General responsibilities of the REC include ensuring that the national elections run effectively and within the law, organizing and delivering election materials and instructions for lower-level EMBs, conducting training for all levels of election administration, defining the locations of polling stations, approving electoral lists, and leading voter information efforts. The REC oversees the electoral process at the national level, and LECs provide oversight at the Local Self-Government level.
Polling Board members are appointed 10 days before Election Day. The number of Polling Board members in national elections is determined by a parliamentary group’s representation in the National Assembly on the day of the decision. In its standing composition, each Polling Board has a president and two members, plus a deputy for each. In its expanded composition, each certified candidate list may nominate one member and a corresponding deputy.
Serbian law requires a gender quota of at least 40 percent as a prerequisite for the registration of a list, with at least two of every five candidates on a list from the less represented sex.
Voters with disabilities may request mobile voting outside of polling stations if the relevant LEC is notified at least 72 hours before voting begins, or the relevant Polling Board is informed no later than 11 a.m. on Election Day. Individuals with disabilities who can reach and enter a polling station may request the help of an assistant of their choosing. Polling Board members are required to report this assistance in the official polling station minutes.
To allow for the equal participation of minorities, political parties of national minorities and coalitions consisting of the political parties of national minorities must collect 50 percent of the support signatures needed for a majority list. In the distribution of mandates, these parties receive an increase of 35 percent if their share of votes is under the 3 percent threshold. Ballots for voters from national minority groups will be printed in their language following the Serbian text if the relevant municipality recognizes that minority language.
Within 96 hours after the close of polls, the REC will publish the general elections report for all polling stations. It will list the number of voters entered on the electoral roll and the number who turned out; the number of ballot papers found in ballot boxes, the number of valid and invalid ballot papers, and the number of votes received by each candidate. The deadline may be subject to change if the results of the election are disputed.
The results will be published in the Official Gazette of the Republic of Serbia.
Election disputes are adjudicated by LECs in the first instance and the REC and Administrative Court of Serbia in the second and third instances of the process, respectively. Candidates, parties, and voters have three legal remedies to protect election rights. They may:
- Request the annulment of voting at a polling station;
- Enter an objection; or
- Lodge a complaint.
Any electoral list submitter or voter can file a request with the relevant LEC to annul voting results due to irregularities at a polling station. Election participants may only file requests at their registered polling places within 72 hours of the polling station’s closing. The LEC must issue a decision on the request and publish it online within 72 hours of receipt. Appeals of an LEC decision to the REC and subsequent appeals of an REC decision to the Administrative Court can be filed within 72 hours of the respective decision. Both the REC and Administrative Court must issue a decision and publish it online within 72 hours of receipt of an appeal. Only election participants have the right to file an objection to or a complaint on the decision of the LEC or REC. If the REC upholds a complaint, the decision or act is annulled. If it does not issue a decision within the specified timeline, the complaint is upheld.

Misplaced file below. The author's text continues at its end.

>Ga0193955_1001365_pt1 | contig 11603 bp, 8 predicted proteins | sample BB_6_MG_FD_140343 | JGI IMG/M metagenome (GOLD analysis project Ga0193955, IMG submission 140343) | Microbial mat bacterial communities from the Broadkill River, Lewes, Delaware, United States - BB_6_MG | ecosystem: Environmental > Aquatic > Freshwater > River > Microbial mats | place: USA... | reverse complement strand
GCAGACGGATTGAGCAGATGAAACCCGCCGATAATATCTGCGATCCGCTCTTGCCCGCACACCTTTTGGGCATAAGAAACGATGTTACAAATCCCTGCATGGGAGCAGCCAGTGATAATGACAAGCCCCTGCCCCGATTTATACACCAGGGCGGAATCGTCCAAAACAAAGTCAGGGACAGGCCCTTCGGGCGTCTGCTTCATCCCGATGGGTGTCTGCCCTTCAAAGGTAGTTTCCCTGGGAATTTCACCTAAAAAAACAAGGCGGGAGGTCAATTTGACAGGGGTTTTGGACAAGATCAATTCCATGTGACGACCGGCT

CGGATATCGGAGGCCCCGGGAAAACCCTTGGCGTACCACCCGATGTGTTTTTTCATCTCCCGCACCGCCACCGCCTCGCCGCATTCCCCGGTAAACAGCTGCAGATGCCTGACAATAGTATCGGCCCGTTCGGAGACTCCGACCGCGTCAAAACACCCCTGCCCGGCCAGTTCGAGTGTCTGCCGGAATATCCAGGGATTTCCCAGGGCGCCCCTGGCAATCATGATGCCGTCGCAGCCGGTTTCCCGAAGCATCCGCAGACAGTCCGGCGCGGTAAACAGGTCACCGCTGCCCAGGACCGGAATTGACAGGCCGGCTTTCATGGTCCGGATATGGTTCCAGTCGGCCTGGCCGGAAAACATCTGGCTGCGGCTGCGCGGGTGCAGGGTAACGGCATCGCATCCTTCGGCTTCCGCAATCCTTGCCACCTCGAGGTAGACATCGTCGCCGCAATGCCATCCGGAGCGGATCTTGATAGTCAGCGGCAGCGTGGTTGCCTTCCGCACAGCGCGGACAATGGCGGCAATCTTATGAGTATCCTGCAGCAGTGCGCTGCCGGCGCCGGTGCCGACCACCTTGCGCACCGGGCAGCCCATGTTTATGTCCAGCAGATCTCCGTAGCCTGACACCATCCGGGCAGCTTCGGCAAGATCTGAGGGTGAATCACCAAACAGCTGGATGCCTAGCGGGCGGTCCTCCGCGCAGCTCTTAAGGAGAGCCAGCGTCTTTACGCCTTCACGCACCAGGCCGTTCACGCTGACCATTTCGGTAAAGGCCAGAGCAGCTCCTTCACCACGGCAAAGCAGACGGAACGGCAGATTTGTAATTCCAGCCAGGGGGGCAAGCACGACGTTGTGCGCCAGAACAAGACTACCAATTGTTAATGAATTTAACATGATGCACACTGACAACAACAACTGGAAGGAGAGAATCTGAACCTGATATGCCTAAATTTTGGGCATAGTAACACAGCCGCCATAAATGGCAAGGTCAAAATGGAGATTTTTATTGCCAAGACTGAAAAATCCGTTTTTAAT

Constitution of the Republic of Serbia
Law on the Election of Members of Parliament
Law on Local Elections
Law on the Unified Electoral Roll
Law on Financing Political Activities
Law on Administrative Disputes
Republic Election Commission Website
Instruction for Implementing the Law on the Unified Electoral Roll
Rules of Procedure of the Republic Electoral Commission
OSCE/ODIHR Needs Assessment Mission Report
The International Foundation for Electoral Systems (IFES) began providing democratic assistance in Serbia in 1997 with the engagement of a number of key governmental actors and nongovernmental stakeholders to support efforts to reform and strengthen the electoral process. IFES currently implements a series of activities focused on supporting the professional development of election administration and anti-corruption oversight bodies in Serbia. Building the capacity of domestic institutions, IFES supports the Republic Election Commission to organize and conduct elections and the Agency for the Prevention of Corruption in Serbia to fulfill its election oversight mandate in accordance with the law and international standards. IFES also supports local civil society and media to build their capacity to monitor, report, and advocate on electoral corruption challenges and to deliver targeted voter education to empower marginalized communities to participate in the electoral process.
These FAQs reflect decisions made by the Republic Electoral Commission of the Republic of Serbia as of the publication date, December 13, to the best of our knowledge. This document does not represent any IFES policy or technical recommendations.
These FAQs are made possible by the generous support of the American people through the United States Agency for International Development (USAID). The information herein is provided by the author(s) and does not necessarily reflect the views of USAID or the United States Government.